ARM shows Vulkan API support on the Exynos 8890 Quad-core Samsung M1 (custom big core by Samsung), Quad-core ARM Cortex-A53. Also showing computer vision deep neural network database by Luxosft that allows detection of objects offline that uses GPU Compute for optimal performance
Judd Heape is Senior Director, Marketing in IVG (Imaging & Vision Group) at ARM talks about Apical that was acquired by ARM in May 2016, enabling Computer Vision in a new area on the SoC, already shipped with over 500 million ARM Processors, here demonstrating HDR-10 video through Assertive Display. HDR10 HEVC video stream decoded by Mali-V550 video processor to AFBC-compressed 10-bit YUV, Displayed at Full HD through Mali-DP650 display processor. With Assertie Display technology for excellent image clarity under all viewing conditions, such as under bright sunlight.
Machines with human-like abilities, sensors capable of smelling disease and systems that can help manage cities are all part of a rapidly-innovating Internet of Things. As the technology sector creates more intuitive and capable hardware and software, a paradigm shift looms for our world and ARM's industry.
ARM CEO Simon Segars discusses how this new system of interconnected technologies is creating new value for society and business, and how the ARM ecosystem can keep driving the pace of entrepreneurial creativity to enhance the human experience.
Davies describes the opportunities that lie ahead for ARM in areas like virtual and augmented reality, facial recognition for all of ARM's ecosystem in this space (Silicon Partners, OEMs, developers and service providers) and he describes ARM's new products in this space.
Interview with Milosch Meriac, ARM IoT Security Engineer and Dr. Rolf Lindemann, Nok Nok Labs Senior Director for Products, about how ARM and its partners such as Nok Nok Labs are providing secuity solutions for the Internet of Things market, after the DDOS attack running on IP Cameras and their DVRs of last week that shut down a large part of the US internet. They suggest to implement Password-less Authentication, secure and automatic firmware updates, virtualization and more.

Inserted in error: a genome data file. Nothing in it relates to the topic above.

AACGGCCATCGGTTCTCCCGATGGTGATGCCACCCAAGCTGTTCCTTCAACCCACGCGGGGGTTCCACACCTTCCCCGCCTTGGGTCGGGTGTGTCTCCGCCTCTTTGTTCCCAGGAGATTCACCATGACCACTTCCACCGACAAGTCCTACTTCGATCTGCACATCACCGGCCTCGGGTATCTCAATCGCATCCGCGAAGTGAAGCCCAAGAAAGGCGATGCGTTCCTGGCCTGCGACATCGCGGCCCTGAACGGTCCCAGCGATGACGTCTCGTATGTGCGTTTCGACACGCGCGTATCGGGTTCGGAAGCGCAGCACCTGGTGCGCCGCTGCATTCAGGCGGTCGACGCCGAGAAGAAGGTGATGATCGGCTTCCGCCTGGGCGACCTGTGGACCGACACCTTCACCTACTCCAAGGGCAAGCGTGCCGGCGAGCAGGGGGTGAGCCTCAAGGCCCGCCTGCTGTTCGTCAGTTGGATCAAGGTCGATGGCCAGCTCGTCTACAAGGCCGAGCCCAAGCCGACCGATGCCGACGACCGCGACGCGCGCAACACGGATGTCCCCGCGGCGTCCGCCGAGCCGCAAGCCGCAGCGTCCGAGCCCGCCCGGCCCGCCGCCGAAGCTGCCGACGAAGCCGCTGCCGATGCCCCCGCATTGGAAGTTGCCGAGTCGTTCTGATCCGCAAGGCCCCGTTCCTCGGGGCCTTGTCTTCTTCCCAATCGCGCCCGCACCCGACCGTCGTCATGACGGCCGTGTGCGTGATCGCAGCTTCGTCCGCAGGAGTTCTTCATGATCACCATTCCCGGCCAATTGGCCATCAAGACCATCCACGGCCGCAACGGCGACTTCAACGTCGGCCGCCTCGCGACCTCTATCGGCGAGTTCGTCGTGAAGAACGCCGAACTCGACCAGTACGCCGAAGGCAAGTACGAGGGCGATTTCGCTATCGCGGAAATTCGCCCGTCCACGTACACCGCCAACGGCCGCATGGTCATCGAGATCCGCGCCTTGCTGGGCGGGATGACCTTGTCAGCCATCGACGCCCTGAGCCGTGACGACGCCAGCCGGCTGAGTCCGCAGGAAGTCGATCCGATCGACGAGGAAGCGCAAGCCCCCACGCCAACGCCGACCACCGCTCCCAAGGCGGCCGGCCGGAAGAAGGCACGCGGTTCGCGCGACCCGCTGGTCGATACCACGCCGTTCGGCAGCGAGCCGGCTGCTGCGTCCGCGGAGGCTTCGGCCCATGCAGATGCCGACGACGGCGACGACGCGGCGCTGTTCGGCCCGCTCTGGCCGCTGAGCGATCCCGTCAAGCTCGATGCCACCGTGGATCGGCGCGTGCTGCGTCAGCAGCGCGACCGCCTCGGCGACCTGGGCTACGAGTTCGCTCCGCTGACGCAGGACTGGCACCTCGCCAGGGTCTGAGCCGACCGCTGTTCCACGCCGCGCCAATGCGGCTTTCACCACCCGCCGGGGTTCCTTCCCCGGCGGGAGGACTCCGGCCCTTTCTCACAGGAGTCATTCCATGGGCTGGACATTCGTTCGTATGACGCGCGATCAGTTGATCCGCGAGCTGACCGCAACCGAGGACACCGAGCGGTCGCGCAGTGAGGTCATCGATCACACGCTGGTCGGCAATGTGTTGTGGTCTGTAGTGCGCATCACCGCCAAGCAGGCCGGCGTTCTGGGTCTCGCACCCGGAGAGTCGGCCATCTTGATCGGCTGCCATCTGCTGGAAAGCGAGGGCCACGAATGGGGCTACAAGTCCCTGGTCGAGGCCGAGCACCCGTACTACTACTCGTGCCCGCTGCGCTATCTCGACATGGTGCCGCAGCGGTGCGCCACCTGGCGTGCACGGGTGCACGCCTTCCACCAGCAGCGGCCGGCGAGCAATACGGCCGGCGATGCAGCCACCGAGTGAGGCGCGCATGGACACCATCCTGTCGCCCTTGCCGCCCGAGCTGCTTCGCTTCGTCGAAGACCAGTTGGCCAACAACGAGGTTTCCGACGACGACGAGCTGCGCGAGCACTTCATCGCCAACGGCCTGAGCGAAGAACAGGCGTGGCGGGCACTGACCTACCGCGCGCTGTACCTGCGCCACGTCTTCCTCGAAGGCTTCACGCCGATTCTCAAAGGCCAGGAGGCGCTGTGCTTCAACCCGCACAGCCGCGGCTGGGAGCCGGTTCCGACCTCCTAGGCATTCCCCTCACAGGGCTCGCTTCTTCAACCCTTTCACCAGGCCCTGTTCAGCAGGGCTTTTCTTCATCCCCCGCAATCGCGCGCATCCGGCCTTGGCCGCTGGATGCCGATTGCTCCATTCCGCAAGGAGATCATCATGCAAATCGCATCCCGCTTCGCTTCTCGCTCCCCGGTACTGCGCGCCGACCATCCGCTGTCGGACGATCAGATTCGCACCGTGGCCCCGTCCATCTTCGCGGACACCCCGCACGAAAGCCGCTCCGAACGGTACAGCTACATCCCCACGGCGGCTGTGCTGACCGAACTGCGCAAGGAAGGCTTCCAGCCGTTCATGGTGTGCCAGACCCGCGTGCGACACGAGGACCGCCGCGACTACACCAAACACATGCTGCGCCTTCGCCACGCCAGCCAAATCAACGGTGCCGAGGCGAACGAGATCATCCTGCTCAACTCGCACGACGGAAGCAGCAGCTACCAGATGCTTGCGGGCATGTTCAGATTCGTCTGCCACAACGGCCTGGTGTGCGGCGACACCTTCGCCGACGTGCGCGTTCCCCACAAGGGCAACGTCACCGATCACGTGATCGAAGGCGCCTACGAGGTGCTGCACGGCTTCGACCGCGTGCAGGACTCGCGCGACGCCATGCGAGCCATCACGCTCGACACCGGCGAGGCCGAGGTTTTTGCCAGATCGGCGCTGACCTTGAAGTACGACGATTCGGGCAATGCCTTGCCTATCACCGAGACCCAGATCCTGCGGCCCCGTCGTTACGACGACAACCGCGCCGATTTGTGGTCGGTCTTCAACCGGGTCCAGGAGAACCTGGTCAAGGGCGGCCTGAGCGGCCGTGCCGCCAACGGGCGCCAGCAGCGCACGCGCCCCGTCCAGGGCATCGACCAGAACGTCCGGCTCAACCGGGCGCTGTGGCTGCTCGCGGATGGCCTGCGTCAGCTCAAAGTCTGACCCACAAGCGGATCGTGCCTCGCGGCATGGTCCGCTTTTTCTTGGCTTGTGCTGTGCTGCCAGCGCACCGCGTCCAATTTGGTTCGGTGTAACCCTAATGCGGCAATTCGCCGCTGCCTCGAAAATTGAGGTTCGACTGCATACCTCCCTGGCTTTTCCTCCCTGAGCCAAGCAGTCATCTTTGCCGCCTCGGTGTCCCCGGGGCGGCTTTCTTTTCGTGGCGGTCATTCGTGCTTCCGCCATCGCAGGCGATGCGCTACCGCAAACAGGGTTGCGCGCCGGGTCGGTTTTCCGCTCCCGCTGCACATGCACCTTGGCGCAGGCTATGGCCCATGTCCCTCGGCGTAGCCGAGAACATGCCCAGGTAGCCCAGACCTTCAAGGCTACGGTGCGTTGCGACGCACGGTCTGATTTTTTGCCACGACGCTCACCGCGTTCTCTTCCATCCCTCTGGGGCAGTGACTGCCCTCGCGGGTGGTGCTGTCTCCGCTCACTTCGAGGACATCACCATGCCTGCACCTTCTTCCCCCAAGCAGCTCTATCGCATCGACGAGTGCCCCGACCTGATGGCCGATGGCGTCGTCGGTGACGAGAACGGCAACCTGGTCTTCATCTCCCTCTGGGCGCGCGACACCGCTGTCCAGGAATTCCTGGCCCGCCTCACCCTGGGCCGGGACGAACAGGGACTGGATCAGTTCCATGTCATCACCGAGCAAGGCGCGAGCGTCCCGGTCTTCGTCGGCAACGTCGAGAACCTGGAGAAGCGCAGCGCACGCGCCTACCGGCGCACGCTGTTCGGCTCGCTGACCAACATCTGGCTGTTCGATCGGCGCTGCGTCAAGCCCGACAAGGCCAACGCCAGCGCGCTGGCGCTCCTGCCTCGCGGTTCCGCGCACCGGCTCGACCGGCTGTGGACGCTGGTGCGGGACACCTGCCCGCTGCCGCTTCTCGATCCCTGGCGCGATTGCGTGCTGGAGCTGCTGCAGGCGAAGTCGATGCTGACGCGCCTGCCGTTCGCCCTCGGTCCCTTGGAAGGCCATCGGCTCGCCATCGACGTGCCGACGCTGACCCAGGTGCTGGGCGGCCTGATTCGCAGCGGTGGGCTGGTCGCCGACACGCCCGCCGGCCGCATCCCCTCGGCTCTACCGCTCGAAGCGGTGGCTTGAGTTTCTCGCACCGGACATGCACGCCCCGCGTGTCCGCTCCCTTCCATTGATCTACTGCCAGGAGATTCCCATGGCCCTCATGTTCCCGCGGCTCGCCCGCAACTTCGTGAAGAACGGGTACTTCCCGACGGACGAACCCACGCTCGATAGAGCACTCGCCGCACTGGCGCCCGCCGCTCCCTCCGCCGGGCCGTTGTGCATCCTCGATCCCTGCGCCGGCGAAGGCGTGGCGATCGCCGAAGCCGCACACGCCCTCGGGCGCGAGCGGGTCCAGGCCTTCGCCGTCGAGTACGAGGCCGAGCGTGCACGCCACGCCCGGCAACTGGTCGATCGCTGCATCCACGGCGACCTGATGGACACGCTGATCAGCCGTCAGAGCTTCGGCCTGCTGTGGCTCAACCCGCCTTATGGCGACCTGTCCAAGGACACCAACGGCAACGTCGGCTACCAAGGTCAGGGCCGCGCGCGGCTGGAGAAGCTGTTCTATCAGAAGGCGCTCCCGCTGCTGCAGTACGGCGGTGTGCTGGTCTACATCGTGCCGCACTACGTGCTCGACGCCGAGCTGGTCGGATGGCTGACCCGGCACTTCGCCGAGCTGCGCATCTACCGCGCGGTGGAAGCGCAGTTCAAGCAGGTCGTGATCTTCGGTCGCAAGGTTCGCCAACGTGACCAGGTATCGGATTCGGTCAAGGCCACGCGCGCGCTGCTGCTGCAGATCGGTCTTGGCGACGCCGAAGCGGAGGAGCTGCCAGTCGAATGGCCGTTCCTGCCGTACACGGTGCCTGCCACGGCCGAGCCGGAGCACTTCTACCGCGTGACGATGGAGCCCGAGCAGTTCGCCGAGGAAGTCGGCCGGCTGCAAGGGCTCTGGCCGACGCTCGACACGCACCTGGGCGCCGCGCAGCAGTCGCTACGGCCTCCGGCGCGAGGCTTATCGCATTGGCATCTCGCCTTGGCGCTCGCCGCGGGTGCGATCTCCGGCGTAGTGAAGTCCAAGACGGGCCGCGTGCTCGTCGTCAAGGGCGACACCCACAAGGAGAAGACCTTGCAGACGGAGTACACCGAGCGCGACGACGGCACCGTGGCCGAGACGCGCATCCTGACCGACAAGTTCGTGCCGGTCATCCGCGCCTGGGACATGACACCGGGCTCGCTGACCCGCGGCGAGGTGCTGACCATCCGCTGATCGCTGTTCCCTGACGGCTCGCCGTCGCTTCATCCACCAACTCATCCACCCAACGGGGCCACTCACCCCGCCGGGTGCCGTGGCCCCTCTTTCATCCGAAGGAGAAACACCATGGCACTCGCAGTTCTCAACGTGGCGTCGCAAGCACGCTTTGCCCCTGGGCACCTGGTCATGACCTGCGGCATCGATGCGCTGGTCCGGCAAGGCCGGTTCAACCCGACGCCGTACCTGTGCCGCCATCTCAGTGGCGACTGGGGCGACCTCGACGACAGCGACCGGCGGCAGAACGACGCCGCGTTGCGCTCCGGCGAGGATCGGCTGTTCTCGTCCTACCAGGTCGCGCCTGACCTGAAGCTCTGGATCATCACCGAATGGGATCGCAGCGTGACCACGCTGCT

Greg Yeric is Director of Future Silicon Technology for ARM Research, analyzing the future technology trends, predicting effects on future ARM products, coordinating internal and external research, including Design-Technology Co-Optimization with industrial and academic partners, as well as technology incubation and enablement. You can watch his keynote at ARM Techcon 2016 here.
Masayoshi Son is the CEO and Chairman of the Board, SoftBank Group Corp., his first public appearance with ARM since this historic acquisition.
For the full version of this keynote video including the 9-minute introduction by ARM CEO Simon Segars see:
Over the last few years, the ARM ecosystem has been pioneering its way into the healthcare market. This is an extremely diverse segment, overlapping with Internet of Things, sensors, analog and communications, with the ever-present need for trust and security very much at the fore.
From a uniquely personal perspective, Mike Muller shares some of the critical technology he sees as being key to unlocking the opportunity in this space. He shares some of his frustrations and make predictions as to what we can look forward to in this space.
The doubling of transistor density every 18 months has been an exponential greater than any experienced in the human endeavor. But, as we know, the pace is slowing, creating uncertainty for the industry but also opportunity. Yeric will explore innovation from the transistor to the system level, and he sees the opportunity to not only continue effective transistor scaling, but to create exciting new products along the way.
Architect on the first ARM Processor at Acorn Computers in Cambridge in the early 1980s, Steve Furber together with Sophie Wilson (3-parts interview: part1, part2, part3), were leading the advanced R&D team at Acorn Computers. Together they invented and designed the World's first ARM Processor, a design that later influenced the designs used for tens of Billions of ARM processors shipped around the world. Now the ARM licencees are shipping ARM Processors at a rate of about 15 Billion processors per year. Today, Steve Furber is a professor of computer engineering at the Manchester University, leading the SpiNNaker project, a massively-parallel computer architecture trying to simulate large-scale neural networks in real-time, as a research tool for neuroscientists, computer scientists and roboticists, trying to understand the human brain's functionality.